From May 22-26, 2005, the IAP organized the 15th IAA Humans in Space Symposium in Graz, Austria (see www.uni-graz.at/space2005), under the auspices of the International Astronautical Academy (IAA). About 250 top scientists from more than 20 countries worldwide attended this Symposium. Keynote lecturers included:
    • Kenneth M. Baldwin (UC Irvine) speaking on "Seeking countermeasures to the deleterious effects of spaceflight on skeletal muscle";
    • Valery V. Bogomolov (IMBP Moscow) on "The Russian experience in medical care and health maintenance of MIR and ISS crews";
    • Roger M. Bonnet (COSPAR and ISSI, Bern) on "Space science and human exploration";
    • Benton C. Clark (Lockheed Martin) on "Are we all Martians?"; and finally,
    • Günther Reitz (DLR Cologne) on "Radiation, limiting human spaceflight?"
During the days of the Symposium, three panels were held, an ESA-funded poster prize was awarded among the more then 60 posters displayed during the meeting, and David Dinges (University of Pennsylvania) gave a highly acclaimed Dinner Speech on "Lessons from Nansen."
In addition, 33 Sessions for regular oral presentations were held, organized according to the following general scheme:
    • Theme I - Living and working on the International Space Station
    • Theme II - Future of human spaceflight: Exploratory missions
    • Theme III - Access to space for the general public

Finally, Study Group Meetings on Psychology, Modelling, and Artificial Gravity were implemented as well.

"The level of representation of Physiological Sciences at this meeting was quite high. Most remarkable was the extraordinary attention paid to systemic and integrative physiology," resumes Prof. Hinghofer. "It is well recognized that the problem in physiological research today is the high level of reductionism. In fact, these are the questions that really matter if humans are to embark on long-term missions out of our biosphere. They will need a protective environment and reliable bioregenerative life support systems at their disposal, to keep them healthy and productive over long periods of time. This transdisciplinary aspect is what keeps space life scientists and spaceflight "doctors" going. Meetings like the one in Graz show how important it is to provide platforms that stimulate and foster scientific talks, and to find concepts that embrace an interdisciplinary approach."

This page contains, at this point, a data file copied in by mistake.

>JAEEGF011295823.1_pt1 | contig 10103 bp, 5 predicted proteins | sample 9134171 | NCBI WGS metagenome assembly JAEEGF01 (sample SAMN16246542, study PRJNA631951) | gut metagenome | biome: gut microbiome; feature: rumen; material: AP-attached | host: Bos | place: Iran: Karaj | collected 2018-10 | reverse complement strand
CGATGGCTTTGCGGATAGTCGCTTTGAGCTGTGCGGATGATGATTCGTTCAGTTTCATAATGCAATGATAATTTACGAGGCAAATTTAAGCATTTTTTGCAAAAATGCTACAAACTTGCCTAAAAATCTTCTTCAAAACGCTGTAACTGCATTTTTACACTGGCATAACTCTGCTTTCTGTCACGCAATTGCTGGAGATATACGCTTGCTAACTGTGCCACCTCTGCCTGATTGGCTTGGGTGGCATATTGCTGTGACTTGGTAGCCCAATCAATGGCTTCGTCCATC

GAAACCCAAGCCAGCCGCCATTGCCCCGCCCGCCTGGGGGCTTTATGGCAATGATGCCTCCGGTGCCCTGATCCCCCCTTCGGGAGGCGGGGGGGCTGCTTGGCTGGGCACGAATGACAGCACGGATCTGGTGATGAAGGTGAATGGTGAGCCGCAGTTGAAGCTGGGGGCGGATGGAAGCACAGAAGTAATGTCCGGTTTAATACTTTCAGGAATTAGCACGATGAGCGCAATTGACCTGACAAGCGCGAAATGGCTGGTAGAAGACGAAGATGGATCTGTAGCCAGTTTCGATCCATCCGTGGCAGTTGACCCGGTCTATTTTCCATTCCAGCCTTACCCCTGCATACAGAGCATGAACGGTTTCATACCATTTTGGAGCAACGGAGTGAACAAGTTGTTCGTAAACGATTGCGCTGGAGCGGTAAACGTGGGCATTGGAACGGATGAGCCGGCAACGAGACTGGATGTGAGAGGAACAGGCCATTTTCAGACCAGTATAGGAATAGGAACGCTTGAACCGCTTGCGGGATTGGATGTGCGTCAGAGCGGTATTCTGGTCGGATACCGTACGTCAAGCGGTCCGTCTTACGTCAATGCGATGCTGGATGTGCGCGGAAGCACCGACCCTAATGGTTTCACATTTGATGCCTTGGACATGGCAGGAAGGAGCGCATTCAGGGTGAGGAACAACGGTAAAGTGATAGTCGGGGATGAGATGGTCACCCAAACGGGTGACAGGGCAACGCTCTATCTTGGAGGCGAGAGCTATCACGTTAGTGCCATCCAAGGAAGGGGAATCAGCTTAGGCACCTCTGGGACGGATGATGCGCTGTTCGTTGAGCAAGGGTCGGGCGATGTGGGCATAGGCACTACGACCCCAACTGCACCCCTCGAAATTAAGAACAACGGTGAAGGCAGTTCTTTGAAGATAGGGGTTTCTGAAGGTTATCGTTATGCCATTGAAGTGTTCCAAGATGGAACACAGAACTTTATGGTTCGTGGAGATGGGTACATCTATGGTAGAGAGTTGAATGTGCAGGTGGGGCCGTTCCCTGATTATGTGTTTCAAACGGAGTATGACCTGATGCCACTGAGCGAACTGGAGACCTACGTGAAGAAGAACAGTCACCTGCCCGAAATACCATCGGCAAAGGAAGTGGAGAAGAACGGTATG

During the symposium, a resolution was formulated with the approval of the International Astronautical Academy, urging Austrian decision-makers to support Austrian activities in Space Life Sciences more strongly: ". . . support for space medical research in Austria is deteriorating seriously with the consequence that the technical and scientific resources that have been built up over the years will crumble, and leave the country essentially unable to continue its dedicated activities. The Austrian government is therefore urged to reconsider its current research policy, particularly in view of the newly strengthened human space exploration initiative . . ."
To learn more about the numerous activities of this small-but-mighty institute (small only in spatial terms - it occupies a ground floor of 100 square meters), and to learn more details of IAP projects in national and international research, development, and education in the areas of human space flight and adaptational physiology, please visit the IAP website. A list of scientific publications can be found there as well.

Contact person
Prof. Helmut Hinghofer - Szalkay
Wormgasse 9/1
A-8010 Graz